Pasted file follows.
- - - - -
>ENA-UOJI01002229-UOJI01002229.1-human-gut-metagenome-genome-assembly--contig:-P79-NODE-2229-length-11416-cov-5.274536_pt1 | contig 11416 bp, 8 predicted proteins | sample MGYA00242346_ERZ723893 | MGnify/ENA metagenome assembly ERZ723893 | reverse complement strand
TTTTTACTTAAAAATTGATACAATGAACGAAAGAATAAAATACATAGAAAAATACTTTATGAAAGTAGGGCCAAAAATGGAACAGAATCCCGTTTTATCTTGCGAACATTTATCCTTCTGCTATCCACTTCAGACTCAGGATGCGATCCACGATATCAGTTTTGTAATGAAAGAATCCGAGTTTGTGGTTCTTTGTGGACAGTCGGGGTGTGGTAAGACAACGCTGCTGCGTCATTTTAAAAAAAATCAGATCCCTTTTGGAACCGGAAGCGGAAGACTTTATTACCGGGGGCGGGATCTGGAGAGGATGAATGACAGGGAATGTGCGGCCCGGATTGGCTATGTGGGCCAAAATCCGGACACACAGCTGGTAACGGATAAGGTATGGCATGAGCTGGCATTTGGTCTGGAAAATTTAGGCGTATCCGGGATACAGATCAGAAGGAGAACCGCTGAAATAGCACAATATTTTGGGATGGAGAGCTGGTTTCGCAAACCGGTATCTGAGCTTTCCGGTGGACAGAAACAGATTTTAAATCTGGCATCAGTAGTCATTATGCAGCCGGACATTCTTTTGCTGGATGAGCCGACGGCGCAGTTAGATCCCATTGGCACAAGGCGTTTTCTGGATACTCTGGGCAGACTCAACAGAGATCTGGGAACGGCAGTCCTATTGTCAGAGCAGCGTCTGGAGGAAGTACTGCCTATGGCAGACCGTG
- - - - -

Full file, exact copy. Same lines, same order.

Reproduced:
>ENA-UOJI01002229-UOJI01002229.1-human-gut-metagenome-genome-assembly--contig:-P79-NODE-2229-length-11416-cov-5.274536_pt1 | contig 11416 bp, 8 predicted proteins | sample MGYA00242346_ERZ723893 | MGnify/ENA metagenome assembly ERZ723893 | reverse complement strand
TTTTTACTTAAAAATTGATACAATGAACGAAAGAATAAAATACATAGAAAAATACTTTATGAAAGTAGGGCCAAAAATGGAACAGAATCCCGTTTTATCTTGCGAACATTTATCCTTCTGCTATCCACTTCAGACTCAGGATGCGATCCACGATATCAGTTTTGTAATGAAAGAATCCGAGTTTGTGGTTCTTTGTGGACAGTCGGGGTGTGGTAAGACAACGCTGCTGCGTCATTTTAAAAAAAATCAGATCCCTTTTGGAACCGGAAGCGGAAGACTTTATTACCGGGGGCGGGATCTGGAGAGGATGAATGACAGGGAATGTGCGGCCCGGATTGGCTATGTGGGCCAAAATCCGGACACACAGCTGGTAACGGATAAGGTATGGCATGAGCTGGCATTTGGTCTGGAAAATTTAGGCGTATCCGGGATACAGATCAGAAGGAGAACCGCTGAAATAGCACAATATTTTGGGATGGAGAGCTGGTTTCGCAAACCGGTATCTGAGCTTTCCGGTGGACAGAAACAGATTTTAAATCTGGCATCAGTAGTCATTATGCAGCCGGACATTCTTTTGCTGGATGAGCCGACGGCGCAGTTAGATCCCATTGGCACAAGGCGTTTTCTGGATACTCTGGGCAGACTCAACAGAGATCTGGGAACGGCAGTCCTATTGTCAGAGCAGCGTCTGGAGGAAGTACTGCCTATGGCAGACCGTG